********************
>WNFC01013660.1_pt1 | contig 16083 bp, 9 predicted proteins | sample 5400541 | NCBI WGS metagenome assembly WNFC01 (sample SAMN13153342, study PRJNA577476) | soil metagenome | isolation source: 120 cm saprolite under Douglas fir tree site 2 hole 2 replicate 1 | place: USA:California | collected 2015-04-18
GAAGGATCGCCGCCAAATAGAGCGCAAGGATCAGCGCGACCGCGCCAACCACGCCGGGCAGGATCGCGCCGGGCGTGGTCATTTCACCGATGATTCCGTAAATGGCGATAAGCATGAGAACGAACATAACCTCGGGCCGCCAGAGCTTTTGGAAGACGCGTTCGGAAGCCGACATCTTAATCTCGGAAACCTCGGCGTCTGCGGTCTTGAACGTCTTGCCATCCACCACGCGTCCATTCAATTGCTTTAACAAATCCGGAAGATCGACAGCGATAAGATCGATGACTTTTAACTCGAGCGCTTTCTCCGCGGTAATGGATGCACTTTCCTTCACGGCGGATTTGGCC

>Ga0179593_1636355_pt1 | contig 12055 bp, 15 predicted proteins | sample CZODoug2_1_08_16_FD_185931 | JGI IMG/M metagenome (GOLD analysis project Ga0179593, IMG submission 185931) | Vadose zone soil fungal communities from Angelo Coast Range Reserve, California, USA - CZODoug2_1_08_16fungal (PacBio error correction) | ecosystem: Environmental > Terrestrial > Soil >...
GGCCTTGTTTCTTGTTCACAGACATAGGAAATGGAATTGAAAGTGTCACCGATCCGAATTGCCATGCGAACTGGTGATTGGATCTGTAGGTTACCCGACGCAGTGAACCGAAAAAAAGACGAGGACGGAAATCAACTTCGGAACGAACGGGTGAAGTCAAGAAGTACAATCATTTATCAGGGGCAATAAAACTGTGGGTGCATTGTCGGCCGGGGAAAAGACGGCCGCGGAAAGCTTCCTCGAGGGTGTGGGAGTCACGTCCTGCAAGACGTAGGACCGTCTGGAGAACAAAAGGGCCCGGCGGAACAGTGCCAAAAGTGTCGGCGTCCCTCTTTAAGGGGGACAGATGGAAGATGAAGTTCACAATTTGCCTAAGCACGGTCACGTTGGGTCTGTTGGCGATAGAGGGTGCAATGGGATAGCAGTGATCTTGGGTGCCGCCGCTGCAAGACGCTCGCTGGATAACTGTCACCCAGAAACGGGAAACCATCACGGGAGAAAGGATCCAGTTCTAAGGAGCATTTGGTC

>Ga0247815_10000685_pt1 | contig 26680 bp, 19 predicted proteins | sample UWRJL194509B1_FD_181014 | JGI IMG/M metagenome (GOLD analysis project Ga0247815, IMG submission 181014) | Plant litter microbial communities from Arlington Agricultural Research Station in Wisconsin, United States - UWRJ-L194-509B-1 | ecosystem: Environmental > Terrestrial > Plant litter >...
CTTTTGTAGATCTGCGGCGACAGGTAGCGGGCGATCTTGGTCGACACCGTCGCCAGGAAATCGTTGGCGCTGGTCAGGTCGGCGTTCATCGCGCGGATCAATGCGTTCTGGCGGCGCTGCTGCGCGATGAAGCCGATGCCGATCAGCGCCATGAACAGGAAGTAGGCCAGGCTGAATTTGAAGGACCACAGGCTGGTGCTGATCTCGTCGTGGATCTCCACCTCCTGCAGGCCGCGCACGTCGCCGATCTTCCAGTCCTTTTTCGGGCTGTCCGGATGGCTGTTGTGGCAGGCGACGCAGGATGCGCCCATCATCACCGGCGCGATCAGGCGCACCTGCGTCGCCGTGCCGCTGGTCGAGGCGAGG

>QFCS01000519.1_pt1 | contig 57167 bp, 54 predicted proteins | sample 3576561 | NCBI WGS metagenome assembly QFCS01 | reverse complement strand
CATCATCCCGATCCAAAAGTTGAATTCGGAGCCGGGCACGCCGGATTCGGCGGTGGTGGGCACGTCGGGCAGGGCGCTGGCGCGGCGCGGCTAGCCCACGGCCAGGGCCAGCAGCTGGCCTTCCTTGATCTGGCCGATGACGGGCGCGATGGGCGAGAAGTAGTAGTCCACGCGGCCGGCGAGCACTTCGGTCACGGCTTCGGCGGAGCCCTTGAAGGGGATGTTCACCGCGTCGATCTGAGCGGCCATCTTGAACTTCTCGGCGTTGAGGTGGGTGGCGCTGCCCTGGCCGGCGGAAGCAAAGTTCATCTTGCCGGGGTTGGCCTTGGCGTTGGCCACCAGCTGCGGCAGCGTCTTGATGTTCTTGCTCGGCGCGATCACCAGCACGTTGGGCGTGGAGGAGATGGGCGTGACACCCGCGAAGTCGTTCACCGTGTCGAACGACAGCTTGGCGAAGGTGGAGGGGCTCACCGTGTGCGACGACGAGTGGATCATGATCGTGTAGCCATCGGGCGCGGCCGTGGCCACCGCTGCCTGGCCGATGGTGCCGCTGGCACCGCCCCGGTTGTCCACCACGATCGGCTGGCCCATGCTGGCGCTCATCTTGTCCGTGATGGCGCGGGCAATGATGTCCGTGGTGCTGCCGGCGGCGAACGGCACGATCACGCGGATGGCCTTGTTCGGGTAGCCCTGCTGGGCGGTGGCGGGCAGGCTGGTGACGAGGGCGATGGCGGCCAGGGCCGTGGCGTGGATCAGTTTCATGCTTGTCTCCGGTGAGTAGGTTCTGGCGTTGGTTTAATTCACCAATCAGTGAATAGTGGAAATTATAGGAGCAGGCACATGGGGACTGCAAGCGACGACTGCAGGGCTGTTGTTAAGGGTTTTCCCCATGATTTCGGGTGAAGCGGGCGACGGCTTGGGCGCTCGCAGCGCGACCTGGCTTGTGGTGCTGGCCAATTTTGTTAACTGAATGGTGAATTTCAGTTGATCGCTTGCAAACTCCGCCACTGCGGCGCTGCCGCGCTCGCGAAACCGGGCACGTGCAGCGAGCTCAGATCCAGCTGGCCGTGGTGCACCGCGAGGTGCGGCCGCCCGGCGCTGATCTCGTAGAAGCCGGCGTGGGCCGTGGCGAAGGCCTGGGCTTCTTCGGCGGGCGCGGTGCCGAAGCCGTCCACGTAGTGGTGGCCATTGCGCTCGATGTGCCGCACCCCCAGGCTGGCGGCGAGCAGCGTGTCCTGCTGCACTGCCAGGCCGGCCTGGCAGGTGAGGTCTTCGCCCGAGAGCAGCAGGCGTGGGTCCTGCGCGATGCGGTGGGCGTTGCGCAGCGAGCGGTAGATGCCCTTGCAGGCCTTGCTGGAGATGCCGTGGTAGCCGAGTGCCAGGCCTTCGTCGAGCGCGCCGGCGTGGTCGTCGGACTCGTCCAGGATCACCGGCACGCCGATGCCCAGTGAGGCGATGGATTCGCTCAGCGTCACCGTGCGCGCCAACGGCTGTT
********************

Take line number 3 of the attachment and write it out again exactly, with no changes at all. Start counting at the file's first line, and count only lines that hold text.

>Ga0179593_1636355_pt1 | contig 12055 bp, 15 predicted proteins | sample CZODoug2_1_08_16_FD_185931 | JGI IMG/M metagenome (GOLD analysis project Ga0179593, IMG submission 185931) | Vadose zone soil fungal communities from Angelo Coast Range Reserve, California, USA - CZODoug2_1_08_16fungal (PacBio error correction) | ecosystem: Environmental > Terrestrial > Soil >...